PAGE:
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The United States urges the OAS to respond to the forced closure of headquarters in Nicaragua

Ortega's government ratified its decision to leave the OAS on Sunday, withdrew the credentials of its delegates and announced the closure of the organization's headquarters in Managua

TODAY NICARAGUA (AFP) The United States urged the Organization of American States (OAS) on Wednesday to take “concrete” measures to respond to the forced closure of the regional bloc’s office in Nicaragua by the government of Daniel Ortega.

“We can’t just shrug our shoulders and look the other way,” said the US representative to the OAS, Bradley Freden, during a session of the organization’s Permanent Council. “We must condemn the action in the strongest terms and consider other, more concrete responses as well,” he said.

Members of the Nicaraguan Special Forces stand guard in front of the headquarters of the Organization of American States (OAS) in Managua. (AFP)

The Ortega government ratified on Sunday its decision to leave the OAS, expressed on November 19, 2021, but which, according to the statutes, will take two years. It also withdrew the credentials of his delegates to the OAS and announced the closure of the organization’s headquarters in Managua.

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“It is essential that we treat this act as the institutional and illegal abomination that it is,” Freden stressed. “Although the Nicaraguan regime has told us that it is leaving the OAS, it is still subject to these obligations. And if we want those rules to mean something, we shouldn’t be afraid to apply them in outrageous cases like this one,” he emphasized.

The Permanent Council of the OAS discussed the issue at the request of the Secretary-General, Luis Almagro, who on Sunday said that the Nicaraguan authorities had “illegitimately occupied” the organization’s offices in Managua, in “a violation of the most elementary international standards.”

“It had never happened before. The worst American dictators, including the Somozas, never took measures like these,” Almagro said on Wednesday before the executive body of the OAS, describing what happened as “an affront to Latin America.” Almagro also repudiated the expropriation of the building, which he said was not owned by the OAS, but leased.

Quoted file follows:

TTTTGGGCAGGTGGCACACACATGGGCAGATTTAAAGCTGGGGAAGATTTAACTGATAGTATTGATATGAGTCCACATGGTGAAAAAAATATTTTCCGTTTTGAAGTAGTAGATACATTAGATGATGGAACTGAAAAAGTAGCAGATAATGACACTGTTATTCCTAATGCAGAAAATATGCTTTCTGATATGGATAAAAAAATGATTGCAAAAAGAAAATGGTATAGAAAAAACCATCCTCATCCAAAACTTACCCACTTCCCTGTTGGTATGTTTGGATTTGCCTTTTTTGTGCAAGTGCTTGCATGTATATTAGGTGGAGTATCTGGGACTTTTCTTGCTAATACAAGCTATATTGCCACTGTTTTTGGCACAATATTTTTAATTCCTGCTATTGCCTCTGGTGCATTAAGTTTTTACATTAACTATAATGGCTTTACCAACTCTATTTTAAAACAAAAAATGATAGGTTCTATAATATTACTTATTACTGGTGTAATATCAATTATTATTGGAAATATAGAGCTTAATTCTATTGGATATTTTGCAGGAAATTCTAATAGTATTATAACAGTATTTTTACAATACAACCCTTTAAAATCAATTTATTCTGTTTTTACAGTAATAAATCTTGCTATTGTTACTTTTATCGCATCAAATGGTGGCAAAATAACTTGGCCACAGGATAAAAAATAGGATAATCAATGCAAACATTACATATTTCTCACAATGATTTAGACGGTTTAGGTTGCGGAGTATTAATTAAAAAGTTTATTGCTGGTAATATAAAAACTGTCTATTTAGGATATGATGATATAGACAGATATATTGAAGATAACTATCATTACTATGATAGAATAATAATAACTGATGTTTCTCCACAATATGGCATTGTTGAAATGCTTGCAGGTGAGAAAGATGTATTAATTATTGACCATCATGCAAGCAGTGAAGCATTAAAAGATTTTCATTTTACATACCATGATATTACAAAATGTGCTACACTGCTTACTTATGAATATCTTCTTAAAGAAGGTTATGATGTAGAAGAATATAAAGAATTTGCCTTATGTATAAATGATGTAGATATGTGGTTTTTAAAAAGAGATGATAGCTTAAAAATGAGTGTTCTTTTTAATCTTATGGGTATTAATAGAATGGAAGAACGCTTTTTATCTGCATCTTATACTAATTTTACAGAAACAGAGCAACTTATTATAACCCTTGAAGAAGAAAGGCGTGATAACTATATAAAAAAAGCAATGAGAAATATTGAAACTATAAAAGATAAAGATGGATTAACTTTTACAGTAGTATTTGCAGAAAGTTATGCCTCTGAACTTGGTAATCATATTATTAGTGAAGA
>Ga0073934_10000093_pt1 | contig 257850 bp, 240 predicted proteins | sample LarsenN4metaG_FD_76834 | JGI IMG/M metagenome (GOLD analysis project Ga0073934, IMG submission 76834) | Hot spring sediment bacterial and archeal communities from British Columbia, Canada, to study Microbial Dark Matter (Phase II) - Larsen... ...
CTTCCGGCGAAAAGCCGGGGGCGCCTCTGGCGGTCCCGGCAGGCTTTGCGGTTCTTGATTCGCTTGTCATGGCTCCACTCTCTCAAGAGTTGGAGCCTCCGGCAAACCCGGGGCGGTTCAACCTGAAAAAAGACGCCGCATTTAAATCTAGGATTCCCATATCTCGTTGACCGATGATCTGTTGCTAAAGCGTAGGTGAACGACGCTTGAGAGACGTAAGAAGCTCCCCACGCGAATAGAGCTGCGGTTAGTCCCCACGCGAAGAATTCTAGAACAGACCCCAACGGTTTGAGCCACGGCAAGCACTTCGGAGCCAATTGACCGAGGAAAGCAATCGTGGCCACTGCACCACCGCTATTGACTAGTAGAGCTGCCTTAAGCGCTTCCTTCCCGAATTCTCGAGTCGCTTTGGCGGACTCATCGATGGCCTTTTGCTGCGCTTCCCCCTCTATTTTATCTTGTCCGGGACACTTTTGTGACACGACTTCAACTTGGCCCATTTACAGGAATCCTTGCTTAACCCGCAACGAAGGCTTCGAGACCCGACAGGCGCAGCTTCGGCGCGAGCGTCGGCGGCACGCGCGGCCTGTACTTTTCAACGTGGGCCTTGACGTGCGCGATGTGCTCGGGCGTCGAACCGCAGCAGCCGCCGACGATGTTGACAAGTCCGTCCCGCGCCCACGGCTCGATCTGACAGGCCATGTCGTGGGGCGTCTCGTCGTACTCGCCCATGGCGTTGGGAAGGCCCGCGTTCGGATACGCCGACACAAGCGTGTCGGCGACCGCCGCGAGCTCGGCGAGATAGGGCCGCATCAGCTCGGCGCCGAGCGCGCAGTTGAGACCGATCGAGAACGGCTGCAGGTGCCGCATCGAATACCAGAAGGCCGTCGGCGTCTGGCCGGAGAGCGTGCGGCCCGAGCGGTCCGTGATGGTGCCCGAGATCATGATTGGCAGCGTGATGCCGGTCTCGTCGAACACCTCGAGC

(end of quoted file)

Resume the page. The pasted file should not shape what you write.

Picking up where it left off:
The decision was communicated on Tuesday by Nicaragua’s Chancellor, Dennis Moncada.

Nicaragua’s Minister of Foreign Affairs, Dennis Moncada
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As of Sunday, Nicaragua was no longer part “of all the deceitful mechanisms of this monstrosity, the so-called Permanent Council, so-called commissions, so-called meetings, so-called Summit of the Americas,” said Moncada.

“We will not take part in any of the entities of this diabolical instrument of evil called the OAS,” he added.

Moncada added that the OAS building in Managua will be converted to the “el museo de la infamia” (the museum of infamy).

“Whoever does not respect international law and is not held responsible for it has the path open for all kinds of illegalities. It is necessary to act now”, warned Almagro. And he added: “Nor can the Permanent Council doubt that any justification opens the door to having to accept new measures tomorrow that may affect those who remain silent today.”

“The General Secretariat will give all the support to the measures that this political body agrees on,” he promised.

Sixteen of the 34 active members of the OAS, including the United States, expressed their “dismay” and “concern” over what happened, demanding respect for the principles of international law.

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Peru’s ambassador to the OAS, Harold Forsyth, described the situation as “the closest thing to an Almodóvar movie” and was skeptical about the impact of an eventual OAS reaction. “We have to be very careful in evaluating our steps because probably if what follows is an additional resolution suddenly we will not obtain greater results either,” he said.

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